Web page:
A Long Shot
Almost every athlete that plays high school football dreams of one day playing in the NFL, but for most players that dream is never realized. The hard truth is that the NFL has a finite number of jobs, and only the most talented are selected to fill those positions.
One million high school students participate in football annually, according to the National Federation of State High School Associations. Very few of those players, only one in 17, will even play college football.
It's an even longer shot that a high school player will eventually play for an NFL team. Only one in 50 college football seniors are drafted by an NFL team, according to the National Collegiate Athletic Association (NCAA). That means that just nine in 10,000, or .09 percent, of high school senior football players are eventually drafted by an NFL team.
Teams can draft almost anyone they want. In fact, the Dallas Cowboys have drafted two players with no football experience -- Olympic gold-medallists Carl Lewis in 1984 (12th round) and Bob Hayes in 1964 (7th round). Hayes took the ball and ran with it, while Lewis turned down the Cowboys for more Olympic gold.
While athletes from other sports sometimes are drafted, the majority of the players drafted are those who played college football. One of the few draft rules is that underclass players are prohibited from entering the draft until three college football seasons have passed since their high school graduation. This means that almost all freshmen and some sophomores cannot be drafted.
The deadline for underclassmen, sophomores and juniors, to declare themselves eligible for the NFL draft is in January. Once a player declares for the draft, they forego their remaining eligibility to play college football, which means that once they declare for the draft they cannot return to play in college.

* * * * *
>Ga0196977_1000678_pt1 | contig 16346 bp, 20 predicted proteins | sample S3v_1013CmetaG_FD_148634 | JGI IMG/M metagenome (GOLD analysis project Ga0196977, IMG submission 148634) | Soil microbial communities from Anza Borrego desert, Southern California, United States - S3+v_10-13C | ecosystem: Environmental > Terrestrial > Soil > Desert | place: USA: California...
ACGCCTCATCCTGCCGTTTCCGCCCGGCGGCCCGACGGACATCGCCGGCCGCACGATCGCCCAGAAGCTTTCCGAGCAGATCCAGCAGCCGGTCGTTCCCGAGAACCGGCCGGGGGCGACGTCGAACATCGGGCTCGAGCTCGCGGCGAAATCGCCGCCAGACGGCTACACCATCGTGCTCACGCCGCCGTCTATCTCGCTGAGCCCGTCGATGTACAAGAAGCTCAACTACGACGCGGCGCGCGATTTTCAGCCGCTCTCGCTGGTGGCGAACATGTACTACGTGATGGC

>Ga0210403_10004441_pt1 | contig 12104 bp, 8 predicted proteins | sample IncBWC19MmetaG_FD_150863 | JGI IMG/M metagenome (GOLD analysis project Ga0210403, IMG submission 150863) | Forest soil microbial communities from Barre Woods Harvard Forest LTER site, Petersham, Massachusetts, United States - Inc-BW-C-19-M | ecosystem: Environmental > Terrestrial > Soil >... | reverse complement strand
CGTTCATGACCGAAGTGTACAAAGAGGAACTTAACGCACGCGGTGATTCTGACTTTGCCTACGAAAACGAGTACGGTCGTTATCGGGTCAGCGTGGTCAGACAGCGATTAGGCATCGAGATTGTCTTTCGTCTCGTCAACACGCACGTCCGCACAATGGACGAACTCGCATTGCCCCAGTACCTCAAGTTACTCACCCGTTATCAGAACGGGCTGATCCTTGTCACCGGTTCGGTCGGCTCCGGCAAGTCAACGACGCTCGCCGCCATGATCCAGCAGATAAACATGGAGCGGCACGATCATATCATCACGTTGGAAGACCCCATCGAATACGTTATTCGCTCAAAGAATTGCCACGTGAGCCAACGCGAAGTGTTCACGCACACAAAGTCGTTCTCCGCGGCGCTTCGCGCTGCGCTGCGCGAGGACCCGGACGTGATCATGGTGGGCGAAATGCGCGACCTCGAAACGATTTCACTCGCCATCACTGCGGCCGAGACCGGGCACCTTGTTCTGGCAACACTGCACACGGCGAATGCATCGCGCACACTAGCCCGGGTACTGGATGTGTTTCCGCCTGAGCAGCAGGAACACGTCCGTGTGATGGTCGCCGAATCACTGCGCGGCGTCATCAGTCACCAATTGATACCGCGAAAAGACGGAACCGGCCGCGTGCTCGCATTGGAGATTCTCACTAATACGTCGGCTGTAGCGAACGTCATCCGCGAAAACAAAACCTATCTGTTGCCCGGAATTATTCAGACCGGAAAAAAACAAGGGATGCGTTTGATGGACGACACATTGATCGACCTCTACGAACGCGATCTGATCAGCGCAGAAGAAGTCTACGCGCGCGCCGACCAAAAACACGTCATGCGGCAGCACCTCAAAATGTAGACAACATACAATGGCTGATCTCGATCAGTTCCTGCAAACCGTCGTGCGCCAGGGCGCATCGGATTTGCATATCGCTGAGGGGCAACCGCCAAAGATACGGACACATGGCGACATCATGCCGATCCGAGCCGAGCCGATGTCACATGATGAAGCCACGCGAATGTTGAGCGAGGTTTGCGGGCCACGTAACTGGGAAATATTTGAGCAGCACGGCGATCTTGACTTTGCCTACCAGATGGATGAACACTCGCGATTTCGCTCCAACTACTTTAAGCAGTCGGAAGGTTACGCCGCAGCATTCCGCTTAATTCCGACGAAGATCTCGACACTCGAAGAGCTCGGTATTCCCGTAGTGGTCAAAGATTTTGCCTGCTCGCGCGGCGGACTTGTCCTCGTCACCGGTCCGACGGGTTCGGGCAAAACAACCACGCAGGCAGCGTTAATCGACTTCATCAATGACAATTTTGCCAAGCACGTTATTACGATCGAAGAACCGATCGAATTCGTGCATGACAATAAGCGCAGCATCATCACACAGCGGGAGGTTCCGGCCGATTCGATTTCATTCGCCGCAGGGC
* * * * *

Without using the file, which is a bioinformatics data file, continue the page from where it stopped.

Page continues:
On draft day, hundreds of players are at Madison Square Garden or in their living rooms waiting for their names to be announced. Some of the players who are likely to be drafted in the first round are invited to attend the draft. These are the players who you see going up on stage when their names are called, putting on the team hat, and having their picture taken holding a team jersey.
These first-round players wait backstage in the green room with their family and friends, along with their agents. Some won't be called until the second round, and with less fanfare. Draft position is important to players and their agents because the higher selections get paid more than players chosen later in the draft.
When quarterback David Carr was drafted by the Houston Texans in the 2002 NFL Draft, he received a $10,920,000 signing bonus and a six-year contract for $47,250,000. The second player taken, defensive end Julius Peppers, received a $9,100,00 signing bonus and a seven-year, $20,985,300 contract. Compare that with the contract given to defensive tackle Ahmad Miller, who was the last player taken in the 2002 draft. He received a $21,000 signing bonus and a three-year, $926,000 contract.
Miller resides on the playing end of the spectrum of athletes who may or may not get drafted. There are lots of players whose phone doesn't ring on draft day. For these players, it is an uphill battle to play in the NFL, but not an impossible task. There's always next year. That's what the draft is all about -- hope.